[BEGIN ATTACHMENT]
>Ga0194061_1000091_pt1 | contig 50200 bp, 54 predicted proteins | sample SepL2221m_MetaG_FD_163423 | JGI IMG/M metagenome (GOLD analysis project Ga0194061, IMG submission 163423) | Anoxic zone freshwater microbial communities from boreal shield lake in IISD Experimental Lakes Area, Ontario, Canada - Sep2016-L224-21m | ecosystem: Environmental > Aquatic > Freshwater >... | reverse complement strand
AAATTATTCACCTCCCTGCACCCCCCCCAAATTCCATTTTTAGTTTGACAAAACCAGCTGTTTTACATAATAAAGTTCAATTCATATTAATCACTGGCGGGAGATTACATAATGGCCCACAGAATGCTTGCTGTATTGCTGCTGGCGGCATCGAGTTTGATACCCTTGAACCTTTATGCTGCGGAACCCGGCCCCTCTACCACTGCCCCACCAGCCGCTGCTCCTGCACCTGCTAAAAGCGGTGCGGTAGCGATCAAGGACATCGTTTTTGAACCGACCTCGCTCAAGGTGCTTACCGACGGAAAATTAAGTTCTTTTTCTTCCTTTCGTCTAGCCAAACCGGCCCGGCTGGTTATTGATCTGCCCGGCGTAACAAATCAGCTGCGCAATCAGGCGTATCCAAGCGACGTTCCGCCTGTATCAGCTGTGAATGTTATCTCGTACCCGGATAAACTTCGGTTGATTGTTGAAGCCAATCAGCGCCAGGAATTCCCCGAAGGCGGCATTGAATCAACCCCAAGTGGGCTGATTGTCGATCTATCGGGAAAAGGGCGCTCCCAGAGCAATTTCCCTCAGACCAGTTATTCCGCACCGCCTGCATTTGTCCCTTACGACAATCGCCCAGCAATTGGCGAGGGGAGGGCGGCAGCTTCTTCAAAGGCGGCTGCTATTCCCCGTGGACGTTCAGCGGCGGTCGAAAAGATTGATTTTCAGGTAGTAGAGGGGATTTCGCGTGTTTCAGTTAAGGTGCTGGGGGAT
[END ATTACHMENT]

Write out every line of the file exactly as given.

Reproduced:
>Ga0194061_1000091_pt1 | contig 50200 bp, 54 predicted proteins | sample SepL2221m_MetaG_FD_163423 | JGI IMG/M metagenome (GOLD analysis project Ga0194061, IMG submission 163423) | Anoxic zone freshwater microbial communities from boreal shield lake in IISD Experimental Lakes Area, Ontario, Canada - Sep2016-L224-21m | ecosystem: Environmental > Aquatic > Freshwater >... | reverse complement strand
AAATTATTCACCTCCCTGCACCCCCCCCAAATTCCATTTTTAGTTTGACAAAACCAGCTGTTTTACATAATAAAGTTCAATTCATATTAATCACTGGCGGGAGATTACATAATGGCCCACAGAATGCTTGCTGTATTGCTGCTGGCGGCATCGAGTTTGATACCCTTGAACCTTTATGCTGCGGAACCCGGCCCCTCTACCACTGCCCCACCAGCCGCTGCTCCTGCACCTGCTAAAAGCGGTGCGGTAGCGATCAAGGACATCGTTTTTGAACCGACCTCGCTCAAGGTGCTTACCGACGGAAAATTAAGTTCTTTTTCTTCCTTTCGTCTAGCCAAACCGGCCCGGCTGGTTATTGATCTGCCCGGCGTAACAAATCAGCTGCGCAATCAGGCGTATCCAAGCGACGTTCCGCCTGTATCAGCTGTGAATGTTATCTCGTACCCGGATAAACTTCGGTTGATTGTTGAAGCCAATCAGCGCCAGGAATTCCCCGAAGGCGGCATTGAATCAACCCCAAGTGGGCTGATTGTCGATCTATCGGGAAAAGGGCGCTCCCAGAGCAATTTCCCTCAGACCAGTTATTCCGCACCGCCTGCATTTGTCCCTTACGACAATCGCCCAGCAATTGGCGAGGGGAGGGCGGCAGCTTCTTCAAAGGCGGCTGCTATTCCCCGTGGACGTTCAGCGGCGGTCGAAAAGATTGATTTTCAGGTAGTAGAGGGGATTTCGCGTGTTTCAGTTAAGGTGCTGGGGGAT